and the Puako Petroglyph Field
were two more places we visited on the Kona side of the Big Island. These two small parks give you a good sense of the native Hawaiian culture, and at Pu'ukohala, a better understanding of Kamehameha I, who was born in Kohala and unified the Hawaiian Islands.Puako Petroglyph Trail
Ki'i pohaku (images in stone) is the Hawaiian name for petroglyph, and the 233-acre Puako Petroglyph Archaeological District has the largest concentration of them in the Pacific. We did not view all 233 acres. Instead, the Puako Petroglyph Trail
is a flat 1.5 mile hike.
According to the guidebooks, you can see over 3,000 petroglyphs on the trail. There's a bit of a learning curve to discern petroglyph from pockmark, but once you do, you'll see them everywhere. Look for circles of rocks that enclose single petroglyphs. Polarized sunglasses also help. And no matter how enticing a shortcut it may be, especially when it's hot, do not walk on the petroglyphs.
The trail is easily accessible from the Mauna Lani Resort or the Fairmont Orchid. It's best to go in the morning, or the afternoon because walking through lava fields at mid-day is mercilessly hot. Wear shoes
because lava fields and keawe trees are spiky. I wore slippers and shouldn't have.
Kapu markers at the heiau platform
Pu'ukohola (whale hill in Hawaiian) was built by Kamehameha I around 1790. According to a prophecy, Kamehameha would conquer the entire Hawaiian islands if he built a heiau at Pu'ukohola. The National Parks brochure notes that Kamehameha formed a human chain 20 miles long to get the lava rocks to construct Pu'ukohola. They built the heiau literally stone-by-stone.
The first thing that strikes you is the sheer scale. 100 x 224 feet, with walls at least 10 feet tall. Each stone is at least the size of a small microwave and many times heavier. Hundreds of thousands were used. Moreover, all the walls and platforms were constructed without nails or mortar. In terms of architecture, it is one of the last examples of pure native Hawaiian architecture.
Pu'ukohola is a sacred site and is still used for ceremonies today. Stay on the path and don't take rocks as a souvenir. Their gift shop is well-stocked the the guides are very knowledgeable and friendly. Go this route.
Puako and Pu'ukohola can easily be explored in a single day with time to spare for Hapuna Beach. Admission is free. Unlike the busier, more touristy attractions like Volcano and Kealakekua Bay, Puako and Pu'ukohola are enclosed pockets of spiritual quiet, in almost a chicken-skin way. Well worth visiting for the feel-it-in-your-gut sense of what Hawaii is.
Eat Well. Be Well.
Ohia lehua growing in the lava fields
By request again, here's our full-day meander to the Hawaii Volcano National Park
. Eating explorations included the previously-mentioned Tex Drive Inn
in Honoka'a, a power-shopping stop at Big Island Delights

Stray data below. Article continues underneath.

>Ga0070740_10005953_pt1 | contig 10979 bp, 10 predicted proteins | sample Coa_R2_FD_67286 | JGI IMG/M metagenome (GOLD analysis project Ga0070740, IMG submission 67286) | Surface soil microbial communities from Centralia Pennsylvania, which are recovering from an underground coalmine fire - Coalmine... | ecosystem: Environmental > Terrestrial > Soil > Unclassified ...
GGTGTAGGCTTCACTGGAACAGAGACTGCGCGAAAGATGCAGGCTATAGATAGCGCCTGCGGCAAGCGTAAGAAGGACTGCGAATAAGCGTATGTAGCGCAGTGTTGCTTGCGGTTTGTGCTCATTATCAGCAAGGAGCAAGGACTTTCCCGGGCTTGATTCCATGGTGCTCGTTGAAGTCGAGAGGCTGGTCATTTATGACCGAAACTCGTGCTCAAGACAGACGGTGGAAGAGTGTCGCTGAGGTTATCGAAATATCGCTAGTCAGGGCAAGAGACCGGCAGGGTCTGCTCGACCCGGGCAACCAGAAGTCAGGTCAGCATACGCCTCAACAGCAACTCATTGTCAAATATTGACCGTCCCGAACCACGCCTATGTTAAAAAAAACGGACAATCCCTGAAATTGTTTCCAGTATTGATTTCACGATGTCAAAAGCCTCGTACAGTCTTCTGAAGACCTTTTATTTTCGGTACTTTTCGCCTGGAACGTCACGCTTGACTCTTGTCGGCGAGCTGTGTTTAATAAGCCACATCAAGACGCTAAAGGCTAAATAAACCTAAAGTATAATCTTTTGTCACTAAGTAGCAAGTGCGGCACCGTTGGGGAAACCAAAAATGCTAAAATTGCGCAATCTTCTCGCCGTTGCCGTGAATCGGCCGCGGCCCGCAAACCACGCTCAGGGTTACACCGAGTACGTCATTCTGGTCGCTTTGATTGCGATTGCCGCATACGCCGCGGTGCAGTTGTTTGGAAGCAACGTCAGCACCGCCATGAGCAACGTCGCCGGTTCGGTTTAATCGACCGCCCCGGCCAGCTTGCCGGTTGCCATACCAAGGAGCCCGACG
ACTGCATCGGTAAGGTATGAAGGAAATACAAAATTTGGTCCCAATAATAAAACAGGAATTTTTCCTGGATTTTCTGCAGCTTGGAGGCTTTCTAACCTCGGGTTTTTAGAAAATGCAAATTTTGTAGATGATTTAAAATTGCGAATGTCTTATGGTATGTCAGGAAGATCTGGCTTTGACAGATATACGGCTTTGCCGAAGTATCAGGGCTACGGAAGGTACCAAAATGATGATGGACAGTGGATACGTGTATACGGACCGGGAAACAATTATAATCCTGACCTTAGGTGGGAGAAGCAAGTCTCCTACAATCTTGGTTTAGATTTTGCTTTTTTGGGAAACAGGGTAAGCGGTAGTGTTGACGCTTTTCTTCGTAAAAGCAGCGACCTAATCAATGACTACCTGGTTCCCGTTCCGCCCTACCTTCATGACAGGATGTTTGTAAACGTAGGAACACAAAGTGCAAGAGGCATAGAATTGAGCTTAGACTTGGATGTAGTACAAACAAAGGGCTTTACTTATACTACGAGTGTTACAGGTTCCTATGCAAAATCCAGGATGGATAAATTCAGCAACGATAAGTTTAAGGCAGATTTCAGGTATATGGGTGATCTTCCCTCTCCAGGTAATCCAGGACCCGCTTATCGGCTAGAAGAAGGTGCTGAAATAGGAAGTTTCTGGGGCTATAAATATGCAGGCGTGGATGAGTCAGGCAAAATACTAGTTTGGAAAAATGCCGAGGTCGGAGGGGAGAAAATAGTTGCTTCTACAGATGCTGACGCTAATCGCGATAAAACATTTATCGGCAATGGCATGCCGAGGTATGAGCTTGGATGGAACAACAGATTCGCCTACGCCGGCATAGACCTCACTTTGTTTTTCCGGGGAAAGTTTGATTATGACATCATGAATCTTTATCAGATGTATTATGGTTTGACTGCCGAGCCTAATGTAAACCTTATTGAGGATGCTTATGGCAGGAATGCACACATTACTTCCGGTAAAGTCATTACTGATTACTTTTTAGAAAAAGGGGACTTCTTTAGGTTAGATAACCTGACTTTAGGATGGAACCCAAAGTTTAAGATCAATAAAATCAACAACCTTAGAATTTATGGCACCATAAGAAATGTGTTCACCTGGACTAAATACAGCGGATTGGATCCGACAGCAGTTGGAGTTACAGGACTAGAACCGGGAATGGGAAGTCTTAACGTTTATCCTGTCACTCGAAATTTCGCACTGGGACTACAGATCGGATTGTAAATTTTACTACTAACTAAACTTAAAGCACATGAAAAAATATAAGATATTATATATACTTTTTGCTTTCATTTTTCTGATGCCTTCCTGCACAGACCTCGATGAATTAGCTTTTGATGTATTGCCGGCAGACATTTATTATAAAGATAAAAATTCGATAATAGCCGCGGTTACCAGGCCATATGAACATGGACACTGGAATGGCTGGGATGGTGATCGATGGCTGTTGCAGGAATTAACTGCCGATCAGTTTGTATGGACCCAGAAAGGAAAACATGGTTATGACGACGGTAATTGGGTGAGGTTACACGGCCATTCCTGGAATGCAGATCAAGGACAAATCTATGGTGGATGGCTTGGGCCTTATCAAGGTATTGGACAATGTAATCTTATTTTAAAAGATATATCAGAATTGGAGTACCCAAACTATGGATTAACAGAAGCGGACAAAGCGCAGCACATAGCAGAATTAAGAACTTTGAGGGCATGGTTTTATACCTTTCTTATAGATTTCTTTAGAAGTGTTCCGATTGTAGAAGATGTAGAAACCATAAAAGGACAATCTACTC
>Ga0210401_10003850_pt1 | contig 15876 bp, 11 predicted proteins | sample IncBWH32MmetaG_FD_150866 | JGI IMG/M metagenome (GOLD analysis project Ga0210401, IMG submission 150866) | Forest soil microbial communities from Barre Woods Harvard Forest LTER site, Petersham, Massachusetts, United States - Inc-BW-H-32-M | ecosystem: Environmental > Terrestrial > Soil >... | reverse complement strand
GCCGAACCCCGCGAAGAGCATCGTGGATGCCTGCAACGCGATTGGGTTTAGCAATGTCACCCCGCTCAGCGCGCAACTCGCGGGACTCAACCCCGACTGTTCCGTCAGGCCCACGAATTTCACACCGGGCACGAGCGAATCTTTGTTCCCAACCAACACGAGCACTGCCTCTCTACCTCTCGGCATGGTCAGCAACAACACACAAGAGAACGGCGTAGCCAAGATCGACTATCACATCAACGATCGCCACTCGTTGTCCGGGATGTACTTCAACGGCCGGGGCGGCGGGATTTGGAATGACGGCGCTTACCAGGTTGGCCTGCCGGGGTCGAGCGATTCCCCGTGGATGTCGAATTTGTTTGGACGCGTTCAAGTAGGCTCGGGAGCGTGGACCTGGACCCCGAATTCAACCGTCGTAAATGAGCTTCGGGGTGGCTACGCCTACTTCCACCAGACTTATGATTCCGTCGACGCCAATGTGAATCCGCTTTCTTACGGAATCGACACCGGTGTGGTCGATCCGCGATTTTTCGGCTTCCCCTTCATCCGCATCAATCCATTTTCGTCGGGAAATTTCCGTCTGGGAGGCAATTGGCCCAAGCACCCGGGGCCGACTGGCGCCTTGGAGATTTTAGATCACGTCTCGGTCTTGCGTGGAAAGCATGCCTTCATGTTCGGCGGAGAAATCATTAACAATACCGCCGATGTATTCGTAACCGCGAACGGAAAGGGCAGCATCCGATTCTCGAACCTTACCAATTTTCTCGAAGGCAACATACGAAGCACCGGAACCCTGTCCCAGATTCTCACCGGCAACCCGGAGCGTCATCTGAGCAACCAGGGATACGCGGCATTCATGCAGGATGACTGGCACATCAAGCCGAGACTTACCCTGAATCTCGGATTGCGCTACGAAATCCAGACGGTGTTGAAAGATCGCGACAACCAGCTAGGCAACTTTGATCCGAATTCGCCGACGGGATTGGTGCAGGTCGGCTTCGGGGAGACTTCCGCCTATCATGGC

in Hilo and dinner at Huli Sue's
in Waimea. We made our own sandwiches and brought along some wasabi doritos
for lunch at the park.
Driving on the Big Island, while not far by Mainland standards, seems deceptively long. It's best to stay on the coastal roads (My sister calls it the "Circle Island Road.") It is lit and pretty well-maintained. Don't expect freeway speed, so give your lead-foot a rest. Finally, if you must drive Saddle Road, know that it can be a little treacherous. And at night, it can be flat-out dangerous and spooky.
Since we were staying north of Kona, we went around via Waimea, Honoka'a, Lapahoehoe, Keeau, Hilo, Mountain View and finally to Volcano and then back the same way. We left around 9:00 and got back around 10:00 pm.
First stop: Honoka'a Tex Drive Inn. Malasada and Rest Stop.
Look for the BIG sign on the left. Click here
for malasada assessment. Next stop: Hilo at Big Island Delights and another Rest Stop.
762-4 Kanoelehua Avenue (on the main road, in a small strip mall)
Hilo, Hawaii 96720www.bigislanddelights.com
A great place to stock up on local-kine snacks. Nothing says "I love you" quite like heart-shaped li-hing kaki mochi (arare).
Destination: Hawaii Volcano National Park
Volcano National Park is a 'chicken skin' place where you immediately realize and gain utmost respect for how powerful the earth and Madame Pele are. To make the most of your visit, here are our suggestions:
1) Bring your own food, good shoes (no slippers!) and flashlights. Food is very important because there are are no food places in the park or nearby. We were fully stocked with Tex malasadas, homemade sandwiches (no mayo because it is a long day) and wasabi Doritos. The spring water taps are a great way to refill your water bottles. No, you won't get sick from it. Volcanic filtering produces some of the cleanest water in the world.